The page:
Monday, December 24, 2012

Twelve Ways to Avoid Yes

Over the years I've come to appreciate the skills and expertise of people who, no matter what, avoid coming to agreement. It's an august group of non-compromising individuals who refuse to take "yes" for an answer, who'd rather die trying than win, who untiringly swim against the tide (even when the tide turns their way). They're true individuals who know every conceivable way (and many inconceivable ways) of avoiding the support of others in getting what they want, the dogs who know that you never want to actually catch the bus.

I recognize that I can only present a small sampling of the many, varied (and sometimes alarming) techniques employed by those whose skills far surpass my own,  but that's never stopped me before, so I'll give it a shot. If you're someone who revels in being alone and unsupported in your endeavors, then this may be the post for you.  In no particular order (because that's the way we like it when trying to dodge unanticipated success), the following will virtually guarantee that absolutely no-one (that's N-O-1) will ever buy into nor support your goals or efforts.

1. Move Away From, Not Towards
The primary requirement to failing at motivating others is to never clearly say what you want. Stick to things that you don't want. For example, rather than presenting a workable plan for feeding the poor, lament how terrible it is that the poor are hungry.

The beauty of moving away from what you DON'T want versus moving towards what you DO want is that you avoid the pitfalls of a clearly articulated, implementable and sustainable vision, and you know in your gut that inspirational vision can be disastrous when it comes to avoiding success.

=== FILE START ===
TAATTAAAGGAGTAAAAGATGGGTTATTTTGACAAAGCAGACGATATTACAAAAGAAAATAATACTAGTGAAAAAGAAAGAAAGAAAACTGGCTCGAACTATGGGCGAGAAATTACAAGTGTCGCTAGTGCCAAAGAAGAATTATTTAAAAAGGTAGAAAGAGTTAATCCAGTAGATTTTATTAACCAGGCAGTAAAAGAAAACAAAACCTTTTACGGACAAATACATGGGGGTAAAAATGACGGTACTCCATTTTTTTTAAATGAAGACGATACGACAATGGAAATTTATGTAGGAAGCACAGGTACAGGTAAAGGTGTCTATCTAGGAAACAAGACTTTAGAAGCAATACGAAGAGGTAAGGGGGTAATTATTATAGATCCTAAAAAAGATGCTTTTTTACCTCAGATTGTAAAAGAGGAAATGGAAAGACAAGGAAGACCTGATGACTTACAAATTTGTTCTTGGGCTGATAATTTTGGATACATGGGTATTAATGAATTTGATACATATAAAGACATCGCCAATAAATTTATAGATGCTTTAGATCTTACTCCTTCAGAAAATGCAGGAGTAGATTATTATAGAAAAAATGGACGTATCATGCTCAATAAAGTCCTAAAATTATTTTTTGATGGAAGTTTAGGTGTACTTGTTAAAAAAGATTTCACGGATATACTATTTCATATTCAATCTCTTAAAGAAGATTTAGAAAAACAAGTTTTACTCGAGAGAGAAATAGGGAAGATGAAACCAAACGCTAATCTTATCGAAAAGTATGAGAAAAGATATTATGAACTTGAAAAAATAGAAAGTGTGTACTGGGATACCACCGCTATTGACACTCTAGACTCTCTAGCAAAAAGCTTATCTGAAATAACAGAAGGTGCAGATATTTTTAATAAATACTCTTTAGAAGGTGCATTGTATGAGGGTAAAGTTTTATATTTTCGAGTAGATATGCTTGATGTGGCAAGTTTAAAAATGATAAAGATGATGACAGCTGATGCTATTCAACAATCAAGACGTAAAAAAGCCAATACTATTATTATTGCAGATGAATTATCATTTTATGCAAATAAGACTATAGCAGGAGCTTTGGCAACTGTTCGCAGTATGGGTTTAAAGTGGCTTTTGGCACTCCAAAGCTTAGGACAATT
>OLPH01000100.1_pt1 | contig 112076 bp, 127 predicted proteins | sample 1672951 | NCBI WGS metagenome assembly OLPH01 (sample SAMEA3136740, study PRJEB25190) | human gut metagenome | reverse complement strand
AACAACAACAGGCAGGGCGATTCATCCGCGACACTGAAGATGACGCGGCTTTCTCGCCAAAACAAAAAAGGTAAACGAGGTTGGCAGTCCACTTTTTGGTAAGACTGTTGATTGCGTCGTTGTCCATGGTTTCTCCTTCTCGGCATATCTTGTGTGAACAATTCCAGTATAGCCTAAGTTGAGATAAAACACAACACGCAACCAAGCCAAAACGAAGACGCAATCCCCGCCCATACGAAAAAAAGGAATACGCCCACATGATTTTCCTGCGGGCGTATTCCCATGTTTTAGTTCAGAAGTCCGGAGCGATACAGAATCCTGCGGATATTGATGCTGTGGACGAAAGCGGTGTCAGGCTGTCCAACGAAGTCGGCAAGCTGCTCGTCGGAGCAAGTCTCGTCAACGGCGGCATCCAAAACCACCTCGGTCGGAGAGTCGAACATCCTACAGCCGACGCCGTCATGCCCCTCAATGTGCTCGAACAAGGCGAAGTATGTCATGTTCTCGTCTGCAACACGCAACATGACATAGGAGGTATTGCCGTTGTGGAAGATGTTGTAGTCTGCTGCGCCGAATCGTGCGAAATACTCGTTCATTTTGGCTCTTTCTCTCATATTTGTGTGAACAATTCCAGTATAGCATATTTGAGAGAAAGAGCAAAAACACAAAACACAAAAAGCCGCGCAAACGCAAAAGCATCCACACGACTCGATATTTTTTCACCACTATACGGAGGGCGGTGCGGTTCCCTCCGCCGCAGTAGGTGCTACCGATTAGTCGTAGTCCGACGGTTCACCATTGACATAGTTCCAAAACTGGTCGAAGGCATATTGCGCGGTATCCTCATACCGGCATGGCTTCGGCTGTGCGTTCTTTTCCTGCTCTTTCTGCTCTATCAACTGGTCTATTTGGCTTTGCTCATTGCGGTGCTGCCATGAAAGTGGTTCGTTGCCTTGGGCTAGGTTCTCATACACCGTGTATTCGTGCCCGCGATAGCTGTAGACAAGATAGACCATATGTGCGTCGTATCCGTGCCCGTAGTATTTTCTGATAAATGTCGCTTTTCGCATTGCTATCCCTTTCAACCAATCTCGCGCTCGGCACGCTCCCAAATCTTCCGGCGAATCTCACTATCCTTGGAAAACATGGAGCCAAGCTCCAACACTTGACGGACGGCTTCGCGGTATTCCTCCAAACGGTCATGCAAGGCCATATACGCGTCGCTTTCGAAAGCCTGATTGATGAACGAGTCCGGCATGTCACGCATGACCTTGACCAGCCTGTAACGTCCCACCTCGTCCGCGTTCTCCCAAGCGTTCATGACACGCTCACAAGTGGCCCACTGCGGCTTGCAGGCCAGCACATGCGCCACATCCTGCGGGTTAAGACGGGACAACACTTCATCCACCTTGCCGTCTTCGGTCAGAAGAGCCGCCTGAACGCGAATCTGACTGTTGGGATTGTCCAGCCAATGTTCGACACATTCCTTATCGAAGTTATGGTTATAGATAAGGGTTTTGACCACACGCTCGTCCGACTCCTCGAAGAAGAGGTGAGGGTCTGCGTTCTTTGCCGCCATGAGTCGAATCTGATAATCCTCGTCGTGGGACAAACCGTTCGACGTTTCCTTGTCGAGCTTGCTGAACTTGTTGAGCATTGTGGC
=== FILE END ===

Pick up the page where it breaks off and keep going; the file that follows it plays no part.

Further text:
In the back of your mind, you might be thinking, "What do I do if someone asks me outright, 'So, what would you like us to do?'"

Fear not, outside of meeting people like yours truly, it's highly unlikely that you'll ever encounter anyone who will challenge you in this manner. However, if you do, wave your hands, turn from side to side and spout factoids like a garden sprinkler. Fill the air with disjointed truth that has no relevance whatsoever. Avoid clarity at all costs and remember, ambiguity about what you want is your friend,

2. Never Actually Say What You Require
Let's say that you accidentally screw up and state an affirmative goal. Stop yourself, catch your breath and do anything you can to avoid divulging what you need to achieve it. The last thing you want is to provide someone a clearly delineated shopping list of requirements.

Note that you needn't actually delineate your requirements for this to occur. A would-be supporter might casually jot down required items over the course of your interaction and without your having ever said, "I need these n things", clearly articulate your requirements at the end of your discussion.